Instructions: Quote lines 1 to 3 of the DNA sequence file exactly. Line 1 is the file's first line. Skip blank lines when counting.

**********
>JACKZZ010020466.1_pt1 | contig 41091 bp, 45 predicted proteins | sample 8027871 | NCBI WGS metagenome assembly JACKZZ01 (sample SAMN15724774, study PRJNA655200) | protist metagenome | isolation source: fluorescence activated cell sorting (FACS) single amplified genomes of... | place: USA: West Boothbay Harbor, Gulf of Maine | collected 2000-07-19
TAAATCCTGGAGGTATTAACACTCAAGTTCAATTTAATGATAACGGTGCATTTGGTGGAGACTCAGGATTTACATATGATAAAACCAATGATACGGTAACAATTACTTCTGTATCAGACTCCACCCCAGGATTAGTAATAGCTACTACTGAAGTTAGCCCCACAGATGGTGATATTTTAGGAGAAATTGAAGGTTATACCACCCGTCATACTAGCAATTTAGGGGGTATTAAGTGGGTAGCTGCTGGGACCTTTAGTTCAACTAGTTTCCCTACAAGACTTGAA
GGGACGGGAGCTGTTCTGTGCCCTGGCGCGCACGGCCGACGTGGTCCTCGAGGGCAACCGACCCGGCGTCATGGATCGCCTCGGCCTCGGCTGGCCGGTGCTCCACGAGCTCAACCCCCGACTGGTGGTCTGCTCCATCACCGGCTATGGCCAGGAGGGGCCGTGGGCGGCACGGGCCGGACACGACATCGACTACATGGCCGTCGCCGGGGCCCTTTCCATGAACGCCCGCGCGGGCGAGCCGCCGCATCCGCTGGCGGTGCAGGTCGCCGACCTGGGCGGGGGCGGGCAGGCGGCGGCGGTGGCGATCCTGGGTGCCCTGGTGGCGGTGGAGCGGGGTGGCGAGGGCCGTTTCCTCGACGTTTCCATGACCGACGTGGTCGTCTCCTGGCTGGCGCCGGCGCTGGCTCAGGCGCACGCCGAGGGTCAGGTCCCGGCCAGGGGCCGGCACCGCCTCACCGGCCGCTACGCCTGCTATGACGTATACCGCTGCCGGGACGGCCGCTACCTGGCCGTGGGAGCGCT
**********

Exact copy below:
>JACKZZ010020466.1_pt1 | contig 41091 bp, 45 predicted proteins | sample 8027871 | NCBI WGS metagenome assembly JACKZZ01 (sample SAMN15724774, study PRJNA655200) | protist metagenome | isolation source: fluorescence activated cell sorting (FACS) single amplified genomes of... | place: USA: West Boothbay Harbor, Gulf of Maine | collected 2000-07-19
TAAATCCTGGAGGTATTAACACTCAAGTTCAATTTAATGATAACGGTGCATTTGGTGGAGACTCAGGATTTACATATGATAAAACCAATGATACGGTAACAATTACTTCTGTATCAGACTCCACCCCAGGATTAGTAATAGCTACTACTGAAGTTAGCCCCACAGATGGTGATATTTTAGGAGAAATTGAAGGTTATACCACCCGTCATACTAGCAATTTAGGGGGTATTAAGTGGGTAGCTGCTGGGACCTTTAGTTCAACTAGTTTCCCTACAAGACTTGAA
GGGACGGGAGCTGTTCTGTGCCCTGGCGCGCACGGCCGACGTGGTCCTCGAGGGCAACCGACCCGGCGTCATGGATCGCCTCGGCCTCGGCTGGCCGGTGCTCCACGAGCTCAACCCCCGACTGGTGGTCTGCTCCATCACCGGCTATGGCCAGGAGGGGCCGTGGGCGGCACGGGCCGGACACGACATCGACTACATGGCCGTCGCCGGGGCCCTTTCCATGAACGCCCGCGCGGGCGAGCCGCCGCATCCGCTGGCGGTGCAGGTCGCCGACCTGGGCGGGGGCGGGCAGGCGGCGGCGGTGGCGATCCTGGGTGCCCTGGTGGCGGTGGAGCGGGGTGGCGAGGGCCGTTTCCTCGACGTTTCCATGACCGACGTGGTCGTCTCCTGGCTGGCGCCGGCGCTGGCTCAGGCGCACGCCGAGGGTCAGGTCCCGGCCAGGGGCCGGCACCGCCTCACCGGCCGCTACGCCTGCTATGACGTATACCGCTGCCGGGACGGCCGCTACCTGGCCGTGGGAGCGCT